With Roglic suffering a mechanical and needing a bike change ahead of the decisive Civiglio climb in stage 15, his Jumbo-Visma support car was nowhere to be seen. Instead, Roglic opted to swap bikes with teammate Antwan Tolhoek before promptly crashing the unfamiliar steed into the barriers on the descent.
The biggest blows suffered by Roglic were to his face and ego; he was down but his carapace was not broken. But with Carapaz taking an extra 40 seconds – and Nibali moving up to within a minute – the former ski [unmentionable] will be feeling the pressure entering the final week.
Second biggest blunder of the week
Woe betide any portly fan who tries to take a water bottle from Marco Haller's mouth...
It was nice while it lasted
Ilnur Zakarin won stage 13 amid the snow drifts on the Colle del Nivolet, blowing the bloody doors off Nibali's attempt to do an Italian Job on the same mountain made famous by that cliff-hanging scene involving Michael Caine and a bus load of bullion.
Back in the big time after two years in the doldrums, the unzipped Zakarin could be forgiven for making a right fudge of his team sponsors' first chance all season to have their logos broadcast on TV and associated with a WorldTour win.
But having risen to third place on GC amid whispers that he could now kick on and snare a second career Grand Tour podium finish, the Russian promptly collapsed the next day and now sits almost seven minutes down and outside the top 10.
Best team performance
As mentioned above, Movistar managed for Carapaz and Landa what they've been trying to do for Nairo Quintana and Alejandro Valverde for years. Last week, the team's age-old tactic of sending riders up the road – most notably Andrey Amador and Hector Carretero in stage 13 to Ceresole Reale – paid off.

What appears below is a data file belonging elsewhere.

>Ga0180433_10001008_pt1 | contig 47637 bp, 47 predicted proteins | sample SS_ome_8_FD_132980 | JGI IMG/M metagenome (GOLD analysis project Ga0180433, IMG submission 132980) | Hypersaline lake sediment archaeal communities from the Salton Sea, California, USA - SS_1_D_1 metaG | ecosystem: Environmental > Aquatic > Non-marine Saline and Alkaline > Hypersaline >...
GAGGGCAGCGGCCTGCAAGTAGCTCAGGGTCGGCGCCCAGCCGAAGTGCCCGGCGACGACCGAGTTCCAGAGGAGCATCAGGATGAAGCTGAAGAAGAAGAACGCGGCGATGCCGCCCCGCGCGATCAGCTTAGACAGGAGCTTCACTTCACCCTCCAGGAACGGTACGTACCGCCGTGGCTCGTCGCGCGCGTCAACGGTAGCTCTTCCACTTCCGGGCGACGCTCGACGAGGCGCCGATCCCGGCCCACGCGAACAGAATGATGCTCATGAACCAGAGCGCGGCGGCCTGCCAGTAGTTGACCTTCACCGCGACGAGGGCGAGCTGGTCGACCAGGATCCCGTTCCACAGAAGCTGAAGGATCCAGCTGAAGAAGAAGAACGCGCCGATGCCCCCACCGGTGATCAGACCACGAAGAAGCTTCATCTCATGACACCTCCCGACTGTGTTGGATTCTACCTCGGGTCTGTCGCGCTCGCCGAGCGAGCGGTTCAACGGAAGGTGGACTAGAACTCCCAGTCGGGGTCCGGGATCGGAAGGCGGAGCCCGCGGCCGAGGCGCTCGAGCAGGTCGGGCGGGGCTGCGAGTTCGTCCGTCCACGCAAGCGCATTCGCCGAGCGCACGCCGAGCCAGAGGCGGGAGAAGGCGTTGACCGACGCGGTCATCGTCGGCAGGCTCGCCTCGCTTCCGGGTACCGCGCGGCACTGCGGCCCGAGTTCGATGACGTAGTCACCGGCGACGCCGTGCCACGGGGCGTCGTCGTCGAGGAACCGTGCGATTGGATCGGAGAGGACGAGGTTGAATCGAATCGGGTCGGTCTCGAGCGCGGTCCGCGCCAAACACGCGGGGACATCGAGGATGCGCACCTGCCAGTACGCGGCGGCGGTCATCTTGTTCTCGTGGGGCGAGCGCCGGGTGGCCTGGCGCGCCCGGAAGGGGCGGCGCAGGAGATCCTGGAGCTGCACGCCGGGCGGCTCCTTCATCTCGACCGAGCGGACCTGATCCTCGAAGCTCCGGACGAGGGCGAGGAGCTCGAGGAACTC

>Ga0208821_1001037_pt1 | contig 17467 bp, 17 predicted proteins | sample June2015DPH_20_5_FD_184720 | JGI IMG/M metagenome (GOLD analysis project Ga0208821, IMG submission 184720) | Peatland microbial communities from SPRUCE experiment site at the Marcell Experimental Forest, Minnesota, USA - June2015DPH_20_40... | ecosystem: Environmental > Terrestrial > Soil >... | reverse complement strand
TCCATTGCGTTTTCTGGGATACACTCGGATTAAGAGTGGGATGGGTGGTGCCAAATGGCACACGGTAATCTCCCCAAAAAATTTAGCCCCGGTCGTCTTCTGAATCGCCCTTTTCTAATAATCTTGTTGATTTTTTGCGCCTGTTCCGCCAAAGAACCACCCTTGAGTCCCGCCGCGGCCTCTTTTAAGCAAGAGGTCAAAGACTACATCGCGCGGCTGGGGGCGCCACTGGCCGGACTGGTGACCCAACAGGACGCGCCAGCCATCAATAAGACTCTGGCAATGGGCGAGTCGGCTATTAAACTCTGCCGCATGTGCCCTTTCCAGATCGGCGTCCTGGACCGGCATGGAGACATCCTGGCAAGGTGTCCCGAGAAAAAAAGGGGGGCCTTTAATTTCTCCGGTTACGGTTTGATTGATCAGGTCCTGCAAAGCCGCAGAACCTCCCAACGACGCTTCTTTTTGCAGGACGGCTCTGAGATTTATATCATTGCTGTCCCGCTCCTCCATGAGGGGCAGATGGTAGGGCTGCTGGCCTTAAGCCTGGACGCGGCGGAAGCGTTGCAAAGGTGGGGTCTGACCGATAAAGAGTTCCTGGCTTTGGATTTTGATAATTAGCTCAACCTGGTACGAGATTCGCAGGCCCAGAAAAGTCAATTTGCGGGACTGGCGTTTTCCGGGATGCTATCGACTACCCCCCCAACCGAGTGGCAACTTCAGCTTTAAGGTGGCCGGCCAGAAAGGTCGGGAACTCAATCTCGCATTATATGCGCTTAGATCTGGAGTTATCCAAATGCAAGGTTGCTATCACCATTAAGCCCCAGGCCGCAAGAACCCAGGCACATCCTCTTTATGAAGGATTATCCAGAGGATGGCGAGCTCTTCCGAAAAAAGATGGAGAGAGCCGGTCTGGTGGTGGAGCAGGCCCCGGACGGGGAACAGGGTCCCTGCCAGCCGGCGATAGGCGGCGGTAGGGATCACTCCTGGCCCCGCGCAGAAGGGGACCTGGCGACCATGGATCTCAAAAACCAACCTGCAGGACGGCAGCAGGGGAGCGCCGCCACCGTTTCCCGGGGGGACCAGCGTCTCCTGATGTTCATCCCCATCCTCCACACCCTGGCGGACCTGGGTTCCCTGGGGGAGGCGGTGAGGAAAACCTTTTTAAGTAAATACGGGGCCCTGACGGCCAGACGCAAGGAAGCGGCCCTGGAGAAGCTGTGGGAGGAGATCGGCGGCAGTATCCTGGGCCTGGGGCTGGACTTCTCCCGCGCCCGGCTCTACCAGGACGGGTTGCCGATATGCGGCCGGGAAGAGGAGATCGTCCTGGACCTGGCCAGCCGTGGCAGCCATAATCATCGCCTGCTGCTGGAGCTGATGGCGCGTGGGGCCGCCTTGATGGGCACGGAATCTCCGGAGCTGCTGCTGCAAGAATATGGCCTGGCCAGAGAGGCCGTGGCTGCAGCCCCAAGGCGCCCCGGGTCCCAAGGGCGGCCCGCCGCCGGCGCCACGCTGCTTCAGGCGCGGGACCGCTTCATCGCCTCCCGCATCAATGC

On Friday it was Landa who was able to bridge over to take third place while Carapaz attacked behind for fourth; then on Sunday Movistar went all in for the Ecuadorian and it worked.
Can they continue deep into the third week? It remains to be seen. Bahrain-Merida duo Damiano Caruso and Domenico Pozzovivo have done a superb job for Nibali and could steal the momentum, while Mitchelton-Scott, through Mikel Nieve and Lucas Hamilton, are proving their worth to a resurgent Yates (doing his best to regain control over the bowel movements of his rivals).
Whatever Movistar do, however, it's bound to be far better than the thinning Jumbo-Visma team of Roglic, who not only look like boys, they're riding like them, too. And don't get us started on the team management..
Unluckiest rider of the week
The mechanical suffered by Miguel Angel Lopez at the start of the Colle del Nivolet took the wind out of the Colombian's sails just as the hammer came down and after Astana had put on their own display of collective attacking and bridging over. Lopez is currently riding more like Clark Kent than Superman and he'll need more than a phone booth in which to change his costume if he wants a third consecutive Grand Tour podium finish.
Demare in control of ciclamino battle
Had Arnaud Demare not kept on pushing Pascal Ackermann for points in the intermediate sprints in the opening week of the race, the outlook for the maglia ciclamino competition may have been far bleaker.
The German's nasty crash in stage 10 – coupled with the Frenchman's win moments later in Modena – saw Demare close the gap to a single point amid claims of arrogance on Ackermann's part. Demare's second place in Novi Ligure then saw the Groupama-FDJ rider take over the lead in the points classification – a lead which now stands at 13 points after yet more intermediate additions.
With Thursday's stage 18 to Santa Maria di Sala the only opportunity for the sprinters in the final week, all may hinge on a final dust-up between the two remaining big-name sprinters. Even if Ackermann makes it a hat-trick of wins, Demare's intermediate sprint haul may be enough to keep him dressed in the two-tone purple togs he so clearly loves.
Final top 10 prediction
1. Nibali, 2. Carapaz, 3. Yates, 4. Lopez, 5. Landa, 6. Roglic, 7. Majka, 8. Sivakov, 9. Mollema, 10. Formolo